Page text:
Underrated conferences? The Big East was severely underrated, just by the fact that no Big East teams were even ranked preseason. That's a little strange for a big-six conference, isn't it? Then, the Big 10 suffered some underrating and finished strong. And of course the non-BCS conference teams usually find a way to move up in the rankings.

The ACC rankings were remarkably correct for the most part. Virginia Tech went from #7 to #10, and Georgia Tech from #15 to #13. Then, a couple of overrated ACC teams (UNC, FSU) were swapped out for Miami and Clemson.

What does this say for the preseason rankings in 2010?

Expect to see the voters try to rectify their mistakes from 2009 with the next preseason rankings.

-Although the SEC may have been slightly overrated as a conference, the strong finish of Alabama (and a few other SEC teams) should lead to around 5 SEC teams ranked in the preseason again, if not more. Also, the fact that so many SEC teams finished with decent, but not bad records, the voters will likely expect many of those teams to improve in 2010.

-The voters will probably be slightly more cautious with the Big 12 and Pac-10. The obvious teams that will likely retain their high ranking are Texas and Oregon. Nebraska has moved up in favor of the voters and will likely also start high. The rest of each conference is more of a question, so don't expect to see too many highly ranked Big 12 or Pac-10 teams.

-Expect to see more respect for the Big East and the non-BCS conferences. We'll likely see at least one non-BCS conference team in the preseason top 10 (Boise State), and probably 4 or 5 overall in the top 25. The Big East, which had no preseason ranked teams in 2009, can look to having at least 2, if not 3+ ranked teams to start 2010.

-Also expect more respect in the rankings for the Big 10. They'll have very similar rankings to the SEC in the 2010 preseason.

-Finally, it's looking like this could be one of the most difficult preseason rankings to put together in a while. A lot of teams finished with similar records, and it will be hard for voters to determine who should be ranked where. With this in mind, there will very likely be a few questionable teams the find their way into the preseason rankings as voters will have to reach to find teams to fill the list.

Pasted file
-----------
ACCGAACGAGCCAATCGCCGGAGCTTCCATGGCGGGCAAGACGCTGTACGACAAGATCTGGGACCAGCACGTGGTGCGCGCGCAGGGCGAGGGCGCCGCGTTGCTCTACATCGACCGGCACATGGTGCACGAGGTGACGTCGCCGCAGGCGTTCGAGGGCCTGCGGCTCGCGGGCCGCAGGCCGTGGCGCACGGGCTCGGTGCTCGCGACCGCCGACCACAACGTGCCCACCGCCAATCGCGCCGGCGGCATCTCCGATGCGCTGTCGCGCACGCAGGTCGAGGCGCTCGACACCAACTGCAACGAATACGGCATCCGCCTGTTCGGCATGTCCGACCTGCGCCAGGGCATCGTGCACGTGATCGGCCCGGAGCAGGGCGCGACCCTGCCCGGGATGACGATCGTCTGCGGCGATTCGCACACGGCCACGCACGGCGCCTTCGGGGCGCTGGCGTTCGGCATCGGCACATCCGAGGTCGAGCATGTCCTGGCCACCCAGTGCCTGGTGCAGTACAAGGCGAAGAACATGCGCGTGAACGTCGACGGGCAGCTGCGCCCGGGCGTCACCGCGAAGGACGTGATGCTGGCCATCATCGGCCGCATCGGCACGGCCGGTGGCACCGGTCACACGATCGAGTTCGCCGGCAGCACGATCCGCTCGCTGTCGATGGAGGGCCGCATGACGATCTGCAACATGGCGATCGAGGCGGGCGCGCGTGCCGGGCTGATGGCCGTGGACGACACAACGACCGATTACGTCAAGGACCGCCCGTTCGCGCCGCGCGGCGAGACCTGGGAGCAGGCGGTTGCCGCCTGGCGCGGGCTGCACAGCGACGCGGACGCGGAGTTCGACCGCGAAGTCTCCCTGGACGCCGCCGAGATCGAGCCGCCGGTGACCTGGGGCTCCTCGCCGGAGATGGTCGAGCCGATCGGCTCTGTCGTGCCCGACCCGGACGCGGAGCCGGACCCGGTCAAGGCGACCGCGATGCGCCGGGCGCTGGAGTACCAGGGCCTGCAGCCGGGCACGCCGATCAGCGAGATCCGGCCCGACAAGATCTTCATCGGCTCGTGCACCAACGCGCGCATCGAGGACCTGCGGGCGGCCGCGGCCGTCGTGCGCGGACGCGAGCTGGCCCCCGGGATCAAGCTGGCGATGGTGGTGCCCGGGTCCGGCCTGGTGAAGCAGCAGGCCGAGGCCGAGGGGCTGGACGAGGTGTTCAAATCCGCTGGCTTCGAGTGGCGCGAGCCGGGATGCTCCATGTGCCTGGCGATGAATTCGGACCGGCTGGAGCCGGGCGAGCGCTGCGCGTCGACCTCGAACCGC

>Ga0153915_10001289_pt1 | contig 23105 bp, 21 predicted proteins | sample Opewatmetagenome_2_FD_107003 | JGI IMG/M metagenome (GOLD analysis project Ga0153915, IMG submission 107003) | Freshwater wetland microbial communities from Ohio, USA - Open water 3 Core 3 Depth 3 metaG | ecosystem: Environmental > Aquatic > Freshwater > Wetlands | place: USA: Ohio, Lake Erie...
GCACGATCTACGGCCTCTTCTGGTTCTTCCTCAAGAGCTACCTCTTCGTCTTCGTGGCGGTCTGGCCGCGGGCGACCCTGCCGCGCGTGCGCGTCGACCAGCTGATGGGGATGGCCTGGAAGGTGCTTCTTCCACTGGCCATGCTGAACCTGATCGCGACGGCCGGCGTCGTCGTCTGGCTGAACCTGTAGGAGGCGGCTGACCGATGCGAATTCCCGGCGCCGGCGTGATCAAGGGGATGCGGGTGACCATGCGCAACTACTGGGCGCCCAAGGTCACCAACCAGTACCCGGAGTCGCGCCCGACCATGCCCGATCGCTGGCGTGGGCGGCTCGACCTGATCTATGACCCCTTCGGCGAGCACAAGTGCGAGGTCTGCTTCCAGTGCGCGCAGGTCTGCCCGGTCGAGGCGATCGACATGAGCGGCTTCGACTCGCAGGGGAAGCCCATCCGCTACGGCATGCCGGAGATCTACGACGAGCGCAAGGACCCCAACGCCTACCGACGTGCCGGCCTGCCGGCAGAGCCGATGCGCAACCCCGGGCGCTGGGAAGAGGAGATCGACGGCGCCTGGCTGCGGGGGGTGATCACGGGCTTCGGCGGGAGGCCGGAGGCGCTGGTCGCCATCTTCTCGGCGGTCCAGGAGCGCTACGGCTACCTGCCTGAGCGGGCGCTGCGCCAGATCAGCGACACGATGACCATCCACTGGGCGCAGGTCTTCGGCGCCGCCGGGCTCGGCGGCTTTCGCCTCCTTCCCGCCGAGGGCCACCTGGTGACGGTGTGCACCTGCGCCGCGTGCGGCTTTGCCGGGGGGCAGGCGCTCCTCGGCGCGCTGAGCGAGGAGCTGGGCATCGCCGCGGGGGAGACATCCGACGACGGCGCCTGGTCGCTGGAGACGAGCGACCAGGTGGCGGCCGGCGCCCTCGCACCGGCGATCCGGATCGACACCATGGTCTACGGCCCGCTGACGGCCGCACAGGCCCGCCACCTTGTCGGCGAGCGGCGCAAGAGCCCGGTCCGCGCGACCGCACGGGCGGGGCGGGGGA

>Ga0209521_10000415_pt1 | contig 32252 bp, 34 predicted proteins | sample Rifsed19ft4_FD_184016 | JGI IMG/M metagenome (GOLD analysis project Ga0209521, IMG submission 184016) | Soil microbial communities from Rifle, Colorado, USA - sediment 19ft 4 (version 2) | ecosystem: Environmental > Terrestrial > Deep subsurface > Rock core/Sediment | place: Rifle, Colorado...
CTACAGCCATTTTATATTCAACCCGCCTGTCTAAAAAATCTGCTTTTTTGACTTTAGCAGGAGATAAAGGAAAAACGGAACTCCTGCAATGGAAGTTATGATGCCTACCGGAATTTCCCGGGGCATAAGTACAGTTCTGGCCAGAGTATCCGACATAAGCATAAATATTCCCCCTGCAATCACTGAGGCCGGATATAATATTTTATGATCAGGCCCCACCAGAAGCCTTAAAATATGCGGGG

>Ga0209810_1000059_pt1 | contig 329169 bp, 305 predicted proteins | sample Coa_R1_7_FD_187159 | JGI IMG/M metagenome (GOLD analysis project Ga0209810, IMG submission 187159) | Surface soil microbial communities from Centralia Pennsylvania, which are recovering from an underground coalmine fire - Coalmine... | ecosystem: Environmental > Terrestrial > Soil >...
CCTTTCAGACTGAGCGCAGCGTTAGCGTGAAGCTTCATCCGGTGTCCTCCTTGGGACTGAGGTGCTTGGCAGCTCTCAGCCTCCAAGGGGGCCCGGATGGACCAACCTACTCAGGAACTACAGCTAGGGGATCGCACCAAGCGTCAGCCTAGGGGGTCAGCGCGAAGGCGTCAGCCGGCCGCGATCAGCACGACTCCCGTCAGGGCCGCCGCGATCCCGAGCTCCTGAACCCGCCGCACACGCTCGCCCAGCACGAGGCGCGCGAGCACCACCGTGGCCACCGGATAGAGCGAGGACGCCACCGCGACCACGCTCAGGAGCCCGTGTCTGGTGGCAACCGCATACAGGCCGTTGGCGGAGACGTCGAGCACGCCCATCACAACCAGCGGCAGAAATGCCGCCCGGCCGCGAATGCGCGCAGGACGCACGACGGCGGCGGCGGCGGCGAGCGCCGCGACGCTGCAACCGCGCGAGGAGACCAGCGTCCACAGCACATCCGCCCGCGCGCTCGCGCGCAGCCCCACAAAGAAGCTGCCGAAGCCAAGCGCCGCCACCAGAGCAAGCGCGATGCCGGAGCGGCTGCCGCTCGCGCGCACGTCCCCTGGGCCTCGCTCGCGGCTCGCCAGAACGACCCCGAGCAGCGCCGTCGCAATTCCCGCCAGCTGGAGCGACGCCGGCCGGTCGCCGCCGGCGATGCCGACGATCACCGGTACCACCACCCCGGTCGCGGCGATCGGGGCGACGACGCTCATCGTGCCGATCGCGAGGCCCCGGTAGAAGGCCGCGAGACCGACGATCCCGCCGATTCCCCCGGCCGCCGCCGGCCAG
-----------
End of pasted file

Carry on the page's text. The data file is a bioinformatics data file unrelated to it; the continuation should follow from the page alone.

Jan 6, 2010

Paul Johnson: "If an Iowa fan talks trash, punch him in the face...."

Dancing in the Endzone News Network (DITENN)
January 6, 2010
11:00 AM
Miami, FL

Coach Paul Johnson of the GTU Yellow Jackets was visibly upset after the loss to the Iowa Hawkeyes in the Orange Bowl tonight. He did a lot of shrugging, clenching of the butt-like crease in his forehead, and scratching of his hair. "Why would an Orange Bowl loss define Georgia Tech? What has Iowa done to be the mark for Georgia Tech football? What's the last thing they won? 1958?" he said. "...but the most important goal of our team was to win the ACC this year, and we did." Later after a noticeable wet-spot appeared in his high-waisted trousers, Johnson proclaimed, "If an Iowa fan gives you a hard time and you get tired of it, punch him in the face." Johnson then nonchalantly tossed the microphone to star receiver BayBay Thomas, who promptly dropped it.

The above story is false and intended for humorous purposes only.

UGA wins in hoops, Tech sucks again

Great win for the Georgia basketball squad last night for once again embarrassing Georgia Tech in the one sport that they are supposed to be good at.

It was really a bad night for Tech, because as most of you know, they also lost their first BCS bowl game (and their first appearance in a big-4 bowl since the 1960s). I saw some Tech fans before the game discussing how this was "a once in a lifetime" bowl game for Tech, which is pretty sad if you think about it. (Georgia has been to the Sugar bowl 3 times in the past decade, winning twice).